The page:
LONDON, ONTARIO – Overcoming her customary aversion to anything resembling a high school reunion, my wife dared to accompany me back to South Collegiate four years ago for a special screening of ninety minutes’ worth of 16 mm films and clips that were produced half a century ago by students in the very first high school film course in the country. That 1970-’71 class was the only one that Kirtley and I ever took together. That it was her second year studying film and my first – I didn’t bother with a second – does not signify that she is the senior partner in our union. It only indicates that she didn’t share my affinity for cramming entire years of adolescence down the garburator by flunking grade nine, quitting grade ten at a different school and then re-enrolling at South with a slightly improved attitude which then conked out for good halfway through grade twelve. So, no piece of parchment from South Secondary School is tacked on my study wall. Nor hers, for that matter; but at least she has one, somewhere.
LONDON, ONTARIO – Let’s start off by acknowledging that some of the most tiresome people in the world are those who insist on being wildly ‘original’ in everything they do. A subspecies of these ‘one-of-a-kind’ bores that is proliferating on the interwebs just now is a dour herd of adolescents (some of whom appear to be in their 30s and 40s) who post gormless videos in which they earnestly explain how they are defining their sexual identity this week and then list their preferred pronouns for you to memorize. I admit my complicity in driving up the viewership numbers for these grebes because I not only find their clueless self-absorption oddly mesmerizing; I also feel this wonderful burst of gratitude that my own youth was never troubled for a second with this kind of paralyzingly ponderous bullshit.
LONDON, ONTARIO – When the Reverend Maurice Boyd (1932–2009) died in New York City at the age of 77, it scarcely caused a ripple here in London where twenty years before he had occupied our most prominent pulpit; serving as the senior minister at Metropolitan United Church from 1975 to 1988. The inspired oratory of this very dynamic preacher had built up that downtown congregation to the largest of its kind in the entire country. I thought it was particularly shabby when Boyd’s successor at the (by then) seriously depleted Met, Robert Ripley, didn’t see fit to even mention his illustrious forbear’s passing in his inane Free Press column that ran every Saturday. “Ah, perhaps that explains it,” I thought a few years later when Ripley threw over his ministry and his faith and came out as an atheist.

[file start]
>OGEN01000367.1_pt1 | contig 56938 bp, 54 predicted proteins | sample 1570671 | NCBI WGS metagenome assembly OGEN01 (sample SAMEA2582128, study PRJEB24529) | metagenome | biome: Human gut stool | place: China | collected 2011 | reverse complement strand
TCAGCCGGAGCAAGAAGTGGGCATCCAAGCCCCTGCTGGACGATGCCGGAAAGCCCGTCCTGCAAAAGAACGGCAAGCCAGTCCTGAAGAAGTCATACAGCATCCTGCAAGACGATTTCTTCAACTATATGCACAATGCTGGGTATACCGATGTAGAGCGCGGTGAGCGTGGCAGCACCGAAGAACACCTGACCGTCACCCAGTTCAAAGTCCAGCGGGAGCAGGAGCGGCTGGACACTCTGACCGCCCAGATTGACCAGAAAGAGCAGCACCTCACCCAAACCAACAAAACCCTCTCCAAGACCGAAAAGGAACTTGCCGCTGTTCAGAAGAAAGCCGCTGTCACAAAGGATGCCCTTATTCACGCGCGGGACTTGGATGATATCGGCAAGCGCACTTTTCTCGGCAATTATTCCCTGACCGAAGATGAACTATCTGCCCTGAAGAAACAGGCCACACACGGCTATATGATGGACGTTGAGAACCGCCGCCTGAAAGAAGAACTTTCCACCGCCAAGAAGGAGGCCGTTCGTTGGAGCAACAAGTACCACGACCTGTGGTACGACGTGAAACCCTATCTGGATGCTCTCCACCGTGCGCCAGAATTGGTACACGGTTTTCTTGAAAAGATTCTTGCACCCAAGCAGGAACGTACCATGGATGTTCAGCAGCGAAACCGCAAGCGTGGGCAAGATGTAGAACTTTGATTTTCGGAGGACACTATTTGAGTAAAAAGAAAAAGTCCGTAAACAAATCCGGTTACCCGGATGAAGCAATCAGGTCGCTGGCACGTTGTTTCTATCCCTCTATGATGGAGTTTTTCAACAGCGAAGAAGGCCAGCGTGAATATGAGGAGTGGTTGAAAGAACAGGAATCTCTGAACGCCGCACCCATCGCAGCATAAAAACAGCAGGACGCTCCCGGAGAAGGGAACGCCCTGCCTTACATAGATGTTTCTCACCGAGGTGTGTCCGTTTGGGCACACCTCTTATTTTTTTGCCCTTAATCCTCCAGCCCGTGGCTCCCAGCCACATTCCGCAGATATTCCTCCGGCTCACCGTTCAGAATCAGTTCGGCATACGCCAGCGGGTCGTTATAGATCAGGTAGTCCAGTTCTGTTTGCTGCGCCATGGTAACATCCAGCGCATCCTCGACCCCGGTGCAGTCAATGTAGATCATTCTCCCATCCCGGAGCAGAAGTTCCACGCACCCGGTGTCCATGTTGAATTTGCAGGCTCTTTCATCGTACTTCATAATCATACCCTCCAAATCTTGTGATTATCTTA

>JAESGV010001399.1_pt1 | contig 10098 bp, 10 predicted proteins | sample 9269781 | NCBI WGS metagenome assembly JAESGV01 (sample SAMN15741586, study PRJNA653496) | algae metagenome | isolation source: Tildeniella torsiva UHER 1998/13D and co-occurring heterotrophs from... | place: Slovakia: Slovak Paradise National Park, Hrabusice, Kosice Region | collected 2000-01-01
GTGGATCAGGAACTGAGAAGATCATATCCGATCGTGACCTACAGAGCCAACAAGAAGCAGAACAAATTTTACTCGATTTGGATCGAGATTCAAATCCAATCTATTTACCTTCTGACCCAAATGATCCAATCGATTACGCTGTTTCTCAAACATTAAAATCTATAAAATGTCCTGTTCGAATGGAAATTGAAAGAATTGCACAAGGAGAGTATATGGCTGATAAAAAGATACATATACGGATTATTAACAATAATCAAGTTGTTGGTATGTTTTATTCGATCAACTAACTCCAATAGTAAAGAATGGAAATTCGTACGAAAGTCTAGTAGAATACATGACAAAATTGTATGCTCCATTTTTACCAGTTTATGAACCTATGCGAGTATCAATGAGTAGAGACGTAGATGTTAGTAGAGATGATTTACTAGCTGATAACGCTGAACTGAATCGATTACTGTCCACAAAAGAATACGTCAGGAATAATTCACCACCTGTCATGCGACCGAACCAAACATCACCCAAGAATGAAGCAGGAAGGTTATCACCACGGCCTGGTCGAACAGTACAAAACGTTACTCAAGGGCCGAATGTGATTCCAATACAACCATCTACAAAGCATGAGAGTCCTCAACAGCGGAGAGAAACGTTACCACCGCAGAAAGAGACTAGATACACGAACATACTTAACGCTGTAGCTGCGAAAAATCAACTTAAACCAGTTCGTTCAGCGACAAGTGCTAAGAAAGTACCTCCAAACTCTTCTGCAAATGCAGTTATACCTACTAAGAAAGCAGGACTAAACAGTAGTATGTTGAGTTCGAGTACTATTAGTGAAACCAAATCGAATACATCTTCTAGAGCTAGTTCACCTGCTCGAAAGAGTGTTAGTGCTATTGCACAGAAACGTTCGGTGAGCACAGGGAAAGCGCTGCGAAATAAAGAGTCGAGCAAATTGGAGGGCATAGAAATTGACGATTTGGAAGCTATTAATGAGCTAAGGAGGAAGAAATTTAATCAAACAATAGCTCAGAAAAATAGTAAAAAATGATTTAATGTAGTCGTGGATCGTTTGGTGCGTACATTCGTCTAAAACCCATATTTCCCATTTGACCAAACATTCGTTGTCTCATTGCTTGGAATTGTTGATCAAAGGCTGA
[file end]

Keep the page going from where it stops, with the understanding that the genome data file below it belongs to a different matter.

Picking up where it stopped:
LONDON, ONTARIO – At a time when people are straining to discern shapes and patterns amidst a blizzard of contending reality narratives that are blowing in from every direction at once, parroting vague platitudes like “We’re following the science,” “Listen to the experts,” “Diversity is our strength,” or “We’re going to build back better” might buy you a temporary sense of reassurance but it cannot last. After a few hours of perhaps desperately needed sleep, anyone capable of thought is going to wake up in the grip of a whole new set of questions, like, “Who is it that determines which ‘science’ we’re going to ‘follow’?” “Do any of these ‘experts’ have our best interests at heart?” “What is the purpose which the supposed ‘strength’ of ‘diversity’ is going to drive?” And “How can politicians who’ve never built a thing in their lives tell us how to ‘build back better’ something as infinitely complex as a functioning society?”
If you would like to contribute to the ongoing operations of Hermaneutics, there are now a few options available.
THE AQUINAS LECTURE
G.K. CHESTERTON AND THE GIFT OF GRATITUDE
ALL LIFE IS A GIFT :
THE IMPORTANCE OF TRADITION :